|Stefanus Soegiharto||Department of Industrial Engineering, Faculty of Engineering, Universitas Indonesia, Depok 16424, Indonesia|
|Teuku Yuri M. Zagloel||Department of Industrial Enginering, Faculty of Engineering, Universitas Indonesia, Depok 16424, Indonesia|
|Sunaryo||Department of Mechanical Engineering, Faculty of Engineering, Universitas Indonesia, Depok 16424, Indonesia|
|Komarudin||Department of Industrial Enginering, Faculty of Engineering, Universitas Indonesia, Depok 16424, Indonesia|
Chemical tankers are a type of ocean carrier with multi-compartments to simultaneously carry various liquid chemicals in bulk and prevent their mixing. This paper discusses the difficulties chemical tanker managers experience when planning vessel routes and scheduling inventory maintenance because of chemical tankers’ unique characteristics and operational constraints. To date, no models have addressed chemical tankers’ inventory routing and scheduling needs while accounting for these challenges. Bridging the research gap, we propose a novel, integrated, mathematical model of inventory ship routing and stowage planning problem (ISRSPP) for chemical tankers. We seek to combine stowage planning, which is an operational problem, with inventory ship routing, which is a tactical problem, through integrated tactical planning. Our objective is to propose a solution with minimal total voyage costs. For this purpose, we formulate our problem in a mixed integer linear program. We build two scenarios to analyze the models applicability and performance, and we solve both of them using a commercial solver. Our results confirm that the stowage planning problem cannot be separated from the inventory ship routing problem for chemical tankers because such a separation could lead to fleet routes for which no feasible stowage plan is possible.
Chemical tankers; Integrated planning model; Inventory ship routing; Mixed-integer linear programming; Stowage planning
transport, an important pillar of world trade and globalization, is critical
for economic growth and sustainable development (Akbulaev
& Bayramli, 2020; Bagoulla and Guillotreau, 2020; Dui et al., 2021). Disruption due to the coronavirus disease 2019
(COVID-19) pandemic, such as a short-term decrease in the volume of global
maritime trade by 4.1% in 2020 (UNCTAD, 2020), presents challenges and opportunities to build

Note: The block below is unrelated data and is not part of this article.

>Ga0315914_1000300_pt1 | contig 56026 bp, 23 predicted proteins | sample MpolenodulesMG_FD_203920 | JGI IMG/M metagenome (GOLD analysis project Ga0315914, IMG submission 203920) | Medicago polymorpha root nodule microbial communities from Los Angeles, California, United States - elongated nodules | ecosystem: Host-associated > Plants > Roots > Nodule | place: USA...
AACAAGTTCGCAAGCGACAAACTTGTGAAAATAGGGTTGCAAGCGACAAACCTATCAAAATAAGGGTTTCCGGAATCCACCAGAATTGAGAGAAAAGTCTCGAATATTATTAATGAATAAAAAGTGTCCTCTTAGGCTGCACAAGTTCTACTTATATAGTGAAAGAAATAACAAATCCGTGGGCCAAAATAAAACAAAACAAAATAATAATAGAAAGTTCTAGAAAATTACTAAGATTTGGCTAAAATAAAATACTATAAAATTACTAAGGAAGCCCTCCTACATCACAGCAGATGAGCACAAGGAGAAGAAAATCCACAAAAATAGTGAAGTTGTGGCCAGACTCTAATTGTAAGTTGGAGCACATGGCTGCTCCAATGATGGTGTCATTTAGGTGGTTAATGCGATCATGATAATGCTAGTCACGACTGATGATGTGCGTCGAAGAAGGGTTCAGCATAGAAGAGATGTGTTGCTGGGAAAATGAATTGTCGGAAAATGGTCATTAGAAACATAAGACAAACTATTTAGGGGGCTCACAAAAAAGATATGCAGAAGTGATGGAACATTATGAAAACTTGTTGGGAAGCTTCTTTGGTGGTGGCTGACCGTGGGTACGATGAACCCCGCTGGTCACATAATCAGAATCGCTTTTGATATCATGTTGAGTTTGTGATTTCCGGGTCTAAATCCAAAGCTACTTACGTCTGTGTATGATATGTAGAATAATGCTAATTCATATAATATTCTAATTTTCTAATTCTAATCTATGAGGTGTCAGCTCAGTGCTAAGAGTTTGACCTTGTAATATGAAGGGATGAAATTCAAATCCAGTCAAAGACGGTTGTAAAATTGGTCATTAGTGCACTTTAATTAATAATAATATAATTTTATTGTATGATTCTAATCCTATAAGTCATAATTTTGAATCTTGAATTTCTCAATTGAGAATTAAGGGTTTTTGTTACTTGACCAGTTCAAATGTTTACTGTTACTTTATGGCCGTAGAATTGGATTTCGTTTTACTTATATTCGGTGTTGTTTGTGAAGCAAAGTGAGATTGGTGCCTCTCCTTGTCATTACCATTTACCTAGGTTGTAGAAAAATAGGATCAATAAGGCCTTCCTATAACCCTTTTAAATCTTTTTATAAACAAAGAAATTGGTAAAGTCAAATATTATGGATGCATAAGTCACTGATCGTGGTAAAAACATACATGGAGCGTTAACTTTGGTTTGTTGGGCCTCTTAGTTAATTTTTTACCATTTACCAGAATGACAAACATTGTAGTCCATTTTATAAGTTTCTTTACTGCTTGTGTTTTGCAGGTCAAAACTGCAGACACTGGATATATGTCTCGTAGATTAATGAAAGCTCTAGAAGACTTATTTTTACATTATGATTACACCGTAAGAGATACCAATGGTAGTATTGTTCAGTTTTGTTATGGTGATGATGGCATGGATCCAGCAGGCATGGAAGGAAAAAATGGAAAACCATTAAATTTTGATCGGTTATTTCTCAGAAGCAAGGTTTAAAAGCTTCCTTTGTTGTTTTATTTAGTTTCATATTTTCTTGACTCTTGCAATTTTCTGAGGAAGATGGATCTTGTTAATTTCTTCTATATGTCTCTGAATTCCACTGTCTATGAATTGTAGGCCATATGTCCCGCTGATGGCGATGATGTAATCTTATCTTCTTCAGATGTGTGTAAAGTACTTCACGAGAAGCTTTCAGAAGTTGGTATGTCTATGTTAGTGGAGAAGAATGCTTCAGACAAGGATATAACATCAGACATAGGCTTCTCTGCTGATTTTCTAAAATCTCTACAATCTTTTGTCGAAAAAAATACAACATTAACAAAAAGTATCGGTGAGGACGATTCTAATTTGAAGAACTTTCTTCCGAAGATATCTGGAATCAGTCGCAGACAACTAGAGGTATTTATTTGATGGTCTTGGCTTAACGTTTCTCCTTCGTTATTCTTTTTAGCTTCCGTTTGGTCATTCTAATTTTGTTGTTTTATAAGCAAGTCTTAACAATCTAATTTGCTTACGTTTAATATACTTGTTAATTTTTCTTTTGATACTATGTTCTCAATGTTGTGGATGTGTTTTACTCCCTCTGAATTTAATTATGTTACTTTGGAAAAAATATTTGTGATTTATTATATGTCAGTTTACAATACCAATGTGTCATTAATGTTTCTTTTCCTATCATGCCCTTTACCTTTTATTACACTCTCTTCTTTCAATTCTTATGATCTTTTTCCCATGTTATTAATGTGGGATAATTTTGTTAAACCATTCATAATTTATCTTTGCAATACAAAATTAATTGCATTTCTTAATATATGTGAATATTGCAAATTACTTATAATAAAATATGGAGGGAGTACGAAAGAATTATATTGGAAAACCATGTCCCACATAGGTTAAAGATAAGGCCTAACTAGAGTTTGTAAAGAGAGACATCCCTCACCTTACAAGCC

resilience and sustainability in the maritime transport sector (Dulebenets,
2019; Dui et al., 2021; Berawi et
al., 2020). This
turmoil has also influenced the US$5.7 trillion global chemical industry, which
has been an integral part of the global economic landscape for many years.
Nevertheless, reaching over US$2.9 trillion in 2019, the global chemical trade
has realized moderate average annualized growth of 4.54% over the last decade (World Trade Organization, 2020). As a result, the
global demand for commercial shipping fleets—including chemical tankers—has remained strong. In
2019–2020, chemical tankers’ dead-weight capacity tonnage grew by 2.9% (UNCTAD, 2020).
In this paper, we present an integrated, mathematical model of chemical tankers’ inventory ship routing and stowage planning problem (ISRSPP). Chemical tankers can be distinguished from other ocean bulk carriers by their multiple compartments to simultaneously store various liquid chemicals in bulk and prevent their mixing. Parcel tankers’ compartments are equipped with separate cargo pumping systems. Each cargo pumping system features one hydraulically driven, submerged cargo pump with independent piping, which enables the simultaneous handling of multiple cargoes without mixing.
Chemical tanker managers must address two compatibility constraints for safety concerns regulated by the International Maritime Organization (Oh & Karimi, 2008). According to the International Bulk Chemical (IBC) Code, first, both the construction and coating materials of a compartment determine the chemical cargoes that can be loaded. Typically, chemical tankers with stainless steel compartments can carry a wider range of chemical cargoes than those with compartments lined with organic, epoxy-based and inorganic, zinc silicate-based coating materials (Neo et al., 2006; Oh & Karimi, 2008). Second, the cargoes loaded into chemical tankers’ adjacent compartments must be non-reactive. If the common bulkhead of neighboring compartments is cracked, incompatible cargoes can create a disastrous chemical reaction. The US Coast Guard Compatibility Chart specifies a related regulatory stowage restriction.